BERLIN — President Trump’s repeated calls for Sweden to give detained rapper A$AP Rocky “his FREEDOM” have been seen by Swedes as a baffling and inappropriate attempt to undermine the rule of law in their country — and a cynical ploy by Trump to deflect from his own issues with race at home.
For nearly a week, Trump has been posting Twitter messages in support of Rocky, who is detained in connection with an alleged assault in Stockholm. The tweets have alternated between flattering Sweden’s prime minister and criticizing him for not taking action on behalf of the rapper.
On Thursday, Trump struck a nerve among Swedes when he implied the rapper’s race was a factor in Swedish authorities bringing charges against Rocky.
“Sweden has let our African American Community down in the United States,” Trump wrote.
Very disappointed in Prime Minister Stefan Löfven for being unable to act. Sweden has let our African American Community down in the United States. I watched the tapes of A$AP Rocky, and he was being followed and harassed by troublemakers. Treat Americans fairly! #FreeRocky— Donald J. Trump (@realDonaldTrump) July 25, 2019
But Merrick Tabor, a political scientist at Stockholm University, said he viewed Trump’s focus on Sweden as a way to distract from his own recent racist attacks on four Democratic congresswomen, whom he had urged to “go back” to the “crime infested places from which they came."
Trump’s attempts to influence a Swedish criminal investigation, Tabor said, were unsurprising for a president “who does what he finds opportune for himself, regardless of how a legal system is supposed to operate."
“Even if he understood — which he probably does on some level — that it would be inappropriate for the (Swedish) prime minister to get involved, he really doesn’t care,” Tabor said.
A spokesman for the Swedish Prime Minister Stefan Löfven rejected Trump’s criticism.
“Sweden and Prime Minister Stefan Löfven have explained and emphasized to the White House and President Trump respectively, the complete independence of the Swedish judicial system, prosecutors and courts,” Mikael Lindström, acting press secretary, wrote in a statement to The Washington Post.
“In Sweden everyone is equal before the law. The Government is not allowed, and will not attempt, to influence the legal proceedings, which are now ongoing,” Lindström added.
In his tweets on Thursday, Trump also repeated his prior claims of a Swedish “crime problem,” which initially surfaced in the first months of his presidency.
Trump stunned Swedes in early 2017 when he referred to “what’s happening last night in Sweden” while discussing immigration. In Sweden, many interpreted his remarks as suggesting that a terrorist attack had occurred in the country — even though locals were not aware of any such incident. Trump later specified he was referring to a Fox News segment on crime in Sweden.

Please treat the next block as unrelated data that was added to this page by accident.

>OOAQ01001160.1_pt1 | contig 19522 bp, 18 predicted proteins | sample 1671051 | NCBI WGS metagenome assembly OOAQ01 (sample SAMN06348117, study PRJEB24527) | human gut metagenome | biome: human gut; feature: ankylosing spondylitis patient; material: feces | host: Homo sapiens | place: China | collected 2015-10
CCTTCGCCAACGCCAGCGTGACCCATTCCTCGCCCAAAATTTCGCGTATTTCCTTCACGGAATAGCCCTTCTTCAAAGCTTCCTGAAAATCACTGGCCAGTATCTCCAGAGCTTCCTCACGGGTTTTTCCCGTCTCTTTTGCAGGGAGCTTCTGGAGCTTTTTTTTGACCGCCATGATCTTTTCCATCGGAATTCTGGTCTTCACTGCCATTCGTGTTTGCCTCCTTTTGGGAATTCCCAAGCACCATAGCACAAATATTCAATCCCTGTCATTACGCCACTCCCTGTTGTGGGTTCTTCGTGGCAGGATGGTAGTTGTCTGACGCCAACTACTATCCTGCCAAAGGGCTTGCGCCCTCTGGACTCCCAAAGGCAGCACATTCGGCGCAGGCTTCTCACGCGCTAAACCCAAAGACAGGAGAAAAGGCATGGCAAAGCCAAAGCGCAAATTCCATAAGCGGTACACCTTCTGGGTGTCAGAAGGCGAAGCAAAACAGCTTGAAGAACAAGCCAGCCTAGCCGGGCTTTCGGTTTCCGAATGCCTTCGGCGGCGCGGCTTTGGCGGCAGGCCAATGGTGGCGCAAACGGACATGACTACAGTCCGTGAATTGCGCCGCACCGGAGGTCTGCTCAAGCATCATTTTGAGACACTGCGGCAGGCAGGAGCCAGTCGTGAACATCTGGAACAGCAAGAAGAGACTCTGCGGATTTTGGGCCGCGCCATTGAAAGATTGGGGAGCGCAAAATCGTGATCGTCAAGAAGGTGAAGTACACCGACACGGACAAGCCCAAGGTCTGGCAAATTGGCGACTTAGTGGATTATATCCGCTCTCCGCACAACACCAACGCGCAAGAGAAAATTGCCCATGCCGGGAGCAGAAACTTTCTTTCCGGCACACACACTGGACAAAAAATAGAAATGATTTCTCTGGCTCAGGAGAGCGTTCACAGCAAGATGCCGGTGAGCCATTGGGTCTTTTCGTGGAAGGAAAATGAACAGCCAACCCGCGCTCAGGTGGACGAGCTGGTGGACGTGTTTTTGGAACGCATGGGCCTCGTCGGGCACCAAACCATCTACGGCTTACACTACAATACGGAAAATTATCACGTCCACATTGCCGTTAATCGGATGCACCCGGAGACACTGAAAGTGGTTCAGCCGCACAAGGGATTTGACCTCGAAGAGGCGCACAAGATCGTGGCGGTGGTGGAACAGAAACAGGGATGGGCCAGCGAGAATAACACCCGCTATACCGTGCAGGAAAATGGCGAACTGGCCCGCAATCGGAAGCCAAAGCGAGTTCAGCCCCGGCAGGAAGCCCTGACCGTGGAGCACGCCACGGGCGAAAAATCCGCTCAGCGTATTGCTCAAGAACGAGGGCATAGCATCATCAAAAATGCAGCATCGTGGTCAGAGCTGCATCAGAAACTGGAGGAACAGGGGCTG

Migrants have been singled out by far-right lawmakers in the country as being behind an increase in certain crimes, but researchers pointed out that even the most severely affected places in Sweden were still safer than many U.S. cities.
The acting press secretary to the Swedish prime minister said on Friday that he had no comment on Trump’s reference to a Swedish “crime problem."
To Tabor, the lack of a detailed governmental responses to Trump’s latest attacks against an allied nation reflected a growing sentiment in Sweden: “People don’t take this seriously anymore,” he said, referring both to Trump’s broader attacks on Sweden and his demands that A$AP Rocky be released.
The rapper — whose real name is Rakim Mayers — is accused of participating in an assault with two others on a man in Stockholm at the end of June. A video of the alleged assault was published by TMZ, but authorities said their charges were also based on additional evidence, including witness statements. The rapper has defended himself, writing on Instagram: “WE DIDNT WANT TROUBLE."
Trump first weighed into the debate last week, when he urged Löfven to release the rapper. A group of Democratic lawmakers also expressed concerns over the group’s weeks-long detention, initially without charges.
But Sweden’s former prime minister Carl Bildt defended the independence of Sweden’s judicial system, writing on Twitter on Friday that political interference in judicial processes “is distinctly off limits.”
“That’s the way it is in the U.S., and that’s certainly the way it is in Sweden,” he wrote, adding that Trump “will be in deep trouble” if he “tries to obstruct justice in his own country.”
The rule of the law applies to everyone equally and is exercised by an independent judiciary. That’s the way it is in the US, and that’s certainly the way it is in Sweden. Political interference in the process is distinctly off limits! Clear? https://t.co/8iTc9Y0df3— Carl Bildt (@carlbildt) July 26, 2019